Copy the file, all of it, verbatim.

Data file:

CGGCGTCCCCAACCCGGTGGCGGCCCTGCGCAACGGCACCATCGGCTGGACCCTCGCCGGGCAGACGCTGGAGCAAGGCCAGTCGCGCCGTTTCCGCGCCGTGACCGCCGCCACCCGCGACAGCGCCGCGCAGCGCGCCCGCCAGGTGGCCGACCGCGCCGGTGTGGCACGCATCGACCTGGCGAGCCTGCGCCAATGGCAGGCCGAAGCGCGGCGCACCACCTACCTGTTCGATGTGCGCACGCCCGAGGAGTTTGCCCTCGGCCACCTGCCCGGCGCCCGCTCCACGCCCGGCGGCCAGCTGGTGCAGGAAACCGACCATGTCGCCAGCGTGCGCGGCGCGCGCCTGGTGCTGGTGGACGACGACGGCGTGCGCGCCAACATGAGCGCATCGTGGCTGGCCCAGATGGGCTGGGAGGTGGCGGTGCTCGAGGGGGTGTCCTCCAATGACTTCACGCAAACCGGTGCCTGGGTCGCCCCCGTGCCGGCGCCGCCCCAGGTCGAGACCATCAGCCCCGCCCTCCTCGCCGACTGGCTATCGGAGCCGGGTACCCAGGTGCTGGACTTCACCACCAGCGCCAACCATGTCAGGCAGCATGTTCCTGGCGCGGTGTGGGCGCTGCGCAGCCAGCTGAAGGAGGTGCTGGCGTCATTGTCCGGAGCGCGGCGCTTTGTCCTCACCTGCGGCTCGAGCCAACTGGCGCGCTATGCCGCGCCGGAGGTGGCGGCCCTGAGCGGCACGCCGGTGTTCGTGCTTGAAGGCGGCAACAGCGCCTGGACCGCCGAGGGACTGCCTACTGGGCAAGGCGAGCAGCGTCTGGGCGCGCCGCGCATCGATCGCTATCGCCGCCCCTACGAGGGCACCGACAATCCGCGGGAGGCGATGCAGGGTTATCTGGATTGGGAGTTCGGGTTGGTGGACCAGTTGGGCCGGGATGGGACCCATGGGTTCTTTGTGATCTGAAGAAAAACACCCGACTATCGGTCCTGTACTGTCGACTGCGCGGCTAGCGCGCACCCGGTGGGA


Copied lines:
CGGCGTCCCCAACCCGGTGGCGGCCCTGCGCAACGGCACCATCGGCTGGACCCTCGCCGGGCAGACGCTGGAGCAAGGCCAGTCGCGCCGTTTCCGCGCCGTGACCGCCGCCACCCGCGACAGCGCCGCGCAGCGCGCCCGCCAGGTGGCCGACCGCGCCGGTGTGGCACGCATCGACCTGGCGAGCCTGCGCCAATGGCAGGCCGAAGCGCGGCGCACCACCTACCTGTTCGATGTGCGCACGCCCGAGGAGTTTGCCCTCGGCCACCTGCCCGGCGCCCGCTCCACGCCCGGCGGCCAGCTGGTGCAGGAAACCGACCATGTCGCCAGCGTGCGCGGCGCGCGCCTGGTGCTGGTGGACGACGACGGCGTGCGCGCCAACATGAGCGCATCGTGGCTGGCCCAGATGGGCTGGGAGGTGGCGGTGCTCGAGGGGGTGTCCTCCAATGACTTCACGCAAACCGGTGCCTGGGTCGCCCCCGTGCCGGCGCCGCCCCAGGTCGAGACCATCAGCCCCGCCCTCCTCGCCGACTGGCTATCGGAGCCGGGTACCCAGGTGCTGGACTTCACCACCAGCGCCAACCATGTCAGGCAGCATGTTCCTGGCGCGGTGTGGGCGCTGCGCAGCCAGCTGAAGGAGGTGCTGGCGTCATTGTCCGGAGCGCGGCGCTTTGTCCTCACCTGCGGCTCGAGCCAACTGGCGCGCTATGCCGCGCCGGAGGTGGCGGCCCTGAGCGGCACGCCGGTGTTCGTGCTTGAAGGCGGCAACAGCGCCTGGACCGCCGAGGGACTGCCTACTGGGCAAGGCGAGCAGCGTCTGGGCGCGCCGCGCATCGATCGCTATCGCCGCCCCTACGAGGGCACCGACAATCCGCGGGAGGCGATGCAGGGTTATCTGGATTGGGAGTTCGGGTTGGTGGACCAGTTGGGCCGGGATGGGACCCATGGGTTCTTTGTGATCTGAAGAAAAACACCCGACTATCGGTCCTGTACTGTCGACTGCGCGGCTAGCGCGCACCCGGTGGGA